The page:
A young man leaves Ireland with his landlord's daughter after some trouble with her father and they dream of owning land at the big give-away in Oklahoma ca. 1893. When they get to the new ... See full summary »
An announcement that the venerable Bunker Hill Military Academy, a 141 year old institute, is to be torn down and replaced with condos sets off the young cadets led by their stodgy commander. Under the command of a student cadet major, the cadets seize the campus, refuse entry of the construction crews and ultimately confront the real military. Written by
John Sacksteder <firstname.lastname@example.org>
When the characters use an Army Saber to salute, they all fail to do it correctly except Sean Penn while on horseback. It is a two-step maneuver. On the preparatory command of "PRE_SENT", the saber is brought to a position approximately four inches from the soldier's nose so that the tip of the saber is six inches from the vertical. The soldier is looking at the flat side of blade at the top of the hilt and the blade is either straight up or slightly tilted forward. The actors do this part correctly. What they fail to do is at the command of execution "ARMS", the right hand is lowered with the flat of the blade upward, the thumb extended on the left side of the grip and the tip of the saber about six inches from the marching surface and pointed at the ground. Assuming the actors received the same instructor at Valley Forge Academy, they must have all been taught this way. It is not, however, in accordance with Army Regulation FM 22-5, now called FM 3-21.5. See more »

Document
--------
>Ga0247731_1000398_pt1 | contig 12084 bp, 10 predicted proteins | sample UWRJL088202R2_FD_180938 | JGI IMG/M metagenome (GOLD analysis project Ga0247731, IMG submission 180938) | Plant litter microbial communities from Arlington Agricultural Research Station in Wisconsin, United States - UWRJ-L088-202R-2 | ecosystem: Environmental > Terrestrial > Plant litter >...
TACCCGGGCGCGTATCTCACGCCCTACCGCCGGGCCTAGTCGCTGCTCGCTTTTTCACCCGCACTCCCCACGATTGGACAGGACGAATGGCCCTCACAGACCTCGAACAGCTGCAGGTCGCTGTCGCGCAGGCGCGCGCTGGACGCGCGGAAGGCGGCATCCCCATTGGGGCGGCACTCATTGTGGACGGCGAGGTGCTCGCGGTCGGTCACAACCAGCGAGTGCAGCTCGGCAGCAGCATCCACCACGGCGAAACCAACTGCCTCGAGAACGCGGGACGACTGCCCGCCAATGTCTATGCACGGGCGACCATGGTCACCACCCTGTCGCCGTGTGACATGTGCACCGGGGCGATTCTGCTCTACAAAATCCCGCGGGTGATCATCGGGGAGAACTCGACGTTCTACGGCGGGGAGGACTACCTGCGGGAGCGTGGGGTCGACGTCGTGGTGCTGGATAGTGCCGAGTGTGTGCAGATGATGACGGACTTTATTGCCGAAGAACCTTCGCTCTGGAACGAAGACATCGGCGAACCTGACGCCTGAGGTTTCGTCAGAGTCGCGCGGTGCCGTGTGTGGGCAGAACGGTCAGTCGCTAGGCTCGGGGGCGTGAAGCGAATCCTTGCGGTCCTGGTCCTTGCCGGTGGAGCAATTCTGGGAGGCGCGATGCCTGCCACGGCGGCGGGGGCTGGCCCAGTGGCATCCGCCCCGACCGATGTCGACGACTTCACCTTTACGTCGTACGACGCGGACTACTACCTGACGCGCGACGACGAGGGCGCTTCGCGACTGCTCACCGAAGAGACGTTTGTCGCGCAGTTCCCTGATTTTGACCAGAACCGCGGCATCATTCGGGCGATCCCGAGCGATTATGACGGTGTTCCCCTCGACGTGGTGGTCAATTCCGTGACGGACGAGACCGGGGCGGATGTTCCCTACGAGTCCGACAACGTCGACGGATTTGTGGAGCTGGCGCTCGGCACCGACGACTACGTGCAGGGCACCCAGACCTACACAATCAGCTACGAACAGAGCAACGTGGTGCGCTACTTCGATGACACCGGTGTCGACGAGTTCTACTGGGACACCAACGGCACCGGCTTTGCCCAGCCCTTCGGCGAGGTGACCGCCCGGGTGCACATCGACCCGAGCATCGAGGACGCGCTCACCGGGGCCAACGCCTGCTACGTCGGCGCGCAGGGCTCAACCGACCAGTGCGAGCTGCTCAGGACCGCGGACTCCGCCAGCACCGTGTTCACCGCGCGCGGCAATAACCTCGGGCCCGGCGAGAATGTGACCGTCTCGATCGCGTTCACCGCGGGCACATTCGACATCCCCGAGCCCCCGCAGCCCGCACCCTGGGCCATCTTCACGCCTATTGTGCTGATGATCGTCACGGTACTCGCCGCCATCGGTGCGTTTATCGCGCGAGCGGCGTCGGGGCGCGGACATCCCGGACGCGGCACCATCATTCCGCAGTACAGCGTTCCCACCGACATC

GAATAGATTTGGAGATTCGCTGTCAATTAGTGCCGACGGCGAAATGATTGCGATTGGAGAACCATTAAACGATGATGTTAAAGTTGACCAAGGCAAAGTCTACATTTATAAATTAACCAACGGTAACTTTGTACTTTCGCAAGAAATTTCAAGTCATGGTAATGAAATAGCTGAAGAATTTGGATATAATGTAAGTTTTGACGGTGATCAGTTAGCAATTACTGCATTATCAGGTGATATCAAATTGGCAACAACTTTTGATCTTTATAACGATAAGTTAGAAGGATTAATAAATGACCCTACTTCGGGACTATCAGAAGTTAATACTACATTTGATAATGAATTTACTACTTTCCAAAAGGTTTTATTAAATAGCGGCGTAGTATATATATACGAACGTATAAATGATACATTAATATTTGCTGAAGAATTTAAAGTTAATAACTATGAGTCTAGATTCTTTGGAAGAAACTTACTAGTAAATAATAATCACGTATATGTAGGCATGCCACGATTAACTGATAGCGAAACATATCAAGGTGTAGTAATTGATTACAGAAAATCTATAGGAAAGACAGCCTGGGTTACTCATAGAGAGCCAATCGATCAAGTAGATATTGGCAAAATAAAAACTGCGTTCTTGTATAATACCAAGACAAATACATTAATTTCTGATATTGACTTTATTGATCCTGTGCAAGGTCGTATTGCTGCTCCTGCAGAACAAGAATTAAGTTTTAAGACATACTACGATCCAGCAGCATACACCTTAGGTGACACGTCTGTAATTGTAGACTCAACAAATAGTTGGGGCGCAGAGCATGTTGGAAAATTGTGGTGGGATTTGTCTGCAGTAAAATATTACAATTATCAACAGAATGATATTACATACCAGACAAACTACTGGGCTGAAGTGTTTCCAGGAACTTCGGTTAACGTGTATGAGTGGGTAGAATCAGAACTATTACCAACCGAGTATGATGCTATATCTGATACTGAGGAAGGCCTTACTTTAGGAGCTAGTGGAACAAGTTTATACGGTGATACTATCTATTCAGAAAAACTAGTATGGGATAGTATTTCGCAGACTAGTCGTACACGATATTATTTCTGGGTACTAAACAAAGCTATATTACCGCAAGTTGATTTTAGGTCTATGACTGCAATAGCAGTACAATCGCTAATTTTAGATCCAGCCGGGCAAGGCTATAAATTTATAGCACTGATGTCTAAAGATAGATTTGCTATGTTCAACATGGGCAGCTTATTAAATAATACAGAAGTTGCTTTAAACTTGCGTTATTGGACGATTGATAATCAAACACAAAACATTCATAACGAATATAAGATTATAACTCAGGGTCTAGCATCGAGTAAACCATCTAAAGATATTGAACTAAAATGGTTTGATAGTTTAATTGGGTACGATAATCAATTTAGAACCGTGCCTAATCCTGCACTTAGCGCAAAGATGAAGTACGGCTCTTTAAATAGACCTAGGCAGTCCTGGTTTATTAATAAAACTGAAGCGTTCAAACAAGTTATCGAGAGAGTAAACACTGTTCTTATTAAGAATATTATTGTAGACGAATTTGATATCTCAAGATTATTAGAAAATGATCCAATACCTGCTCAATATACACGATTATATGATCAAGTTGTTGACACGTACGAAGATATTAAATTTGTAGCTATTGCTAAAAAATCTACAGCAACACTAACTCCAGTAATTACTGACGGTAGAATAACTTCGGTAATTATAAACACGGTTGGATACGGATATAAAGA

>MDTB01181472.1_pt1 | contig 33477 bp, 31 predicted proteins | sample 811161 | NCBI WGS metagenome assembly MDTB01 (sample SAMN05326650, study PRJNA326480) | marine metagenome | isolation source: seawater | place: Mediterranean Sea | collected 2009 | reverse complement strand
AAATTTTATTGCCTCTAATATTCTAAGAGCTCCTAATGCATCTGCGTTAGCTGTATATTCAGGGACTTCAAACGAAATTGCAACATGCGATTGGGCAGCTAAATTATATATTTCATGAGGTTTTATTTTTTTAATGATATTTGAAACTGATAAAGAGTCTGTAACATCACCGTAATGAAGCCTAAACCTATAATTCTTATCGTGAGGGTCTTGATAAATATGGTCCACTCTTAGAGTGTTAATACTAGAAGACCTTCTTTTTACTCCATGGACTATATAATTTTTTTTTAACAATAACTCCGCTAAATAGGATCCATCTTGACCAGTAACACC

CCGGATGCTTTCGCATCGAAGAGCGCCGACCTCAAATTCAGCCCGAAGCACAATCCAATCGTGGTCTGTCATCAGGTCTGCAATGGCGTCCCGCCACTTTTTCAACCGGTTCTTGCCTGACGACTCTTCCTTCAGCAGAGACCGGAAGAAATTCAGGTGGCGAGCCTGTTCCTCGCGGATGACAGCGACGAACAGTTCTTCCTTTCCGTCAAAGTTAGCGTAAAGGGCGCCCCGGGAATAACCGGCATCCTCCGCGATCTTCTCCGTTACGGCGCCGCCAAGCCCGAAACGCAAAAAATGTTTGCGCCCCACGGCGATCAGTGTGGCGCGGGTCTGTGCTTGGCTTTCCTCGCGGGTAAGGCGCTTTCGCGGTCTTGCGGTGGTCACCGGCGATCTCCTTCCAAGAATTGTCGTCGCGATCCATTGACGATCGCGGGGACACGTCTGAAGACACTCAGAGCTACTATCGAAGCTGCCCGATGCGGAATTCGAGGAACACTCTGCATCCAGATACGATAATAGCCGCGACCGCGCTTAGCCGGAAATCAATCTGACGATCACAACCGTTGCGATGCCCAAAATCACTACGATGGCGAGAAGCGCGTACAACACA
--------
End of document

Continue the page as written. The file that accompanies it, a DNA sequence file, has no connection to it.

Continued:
General Harlan Bache:
I know men younger than myself who have taken a pension, put on stupid little white shirts... cut off sleeves, alligator on the tit... and spent the rest of their days beating the hell out of a little white ball with an iron club. My God... the thought of it makes me want to puke.
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I first saw Taps when I was only 11 and I loved it. But at eleven I liked it for its militaristic attributes rather than its 'fight for honour' motif.
I recently, aged 31, saw it again, and, predictably, liked it for entirely different reasons. Firstly, as someone else on this sight mentioned, the film is quite beautiful to look at. The cinematography is quite stunning actually, and if you don't believe me, watch it again. Secondly the direction, writing, and editing is tight, controlled and technically fairly solid.
But what made this film for me was the impressive, inspired acting by the, at the time, young cast. I was captivated by the core trio of Cruise, Penn, and Hutton. If charisma were a concrete substance these three would have garbage bags of the stuff stowed in their cupboards.
The script was thoughtful, and, importantly, believable. The ending was very powerful......when I was eleven, but once seen, lost it's effect on subsequent viewings.
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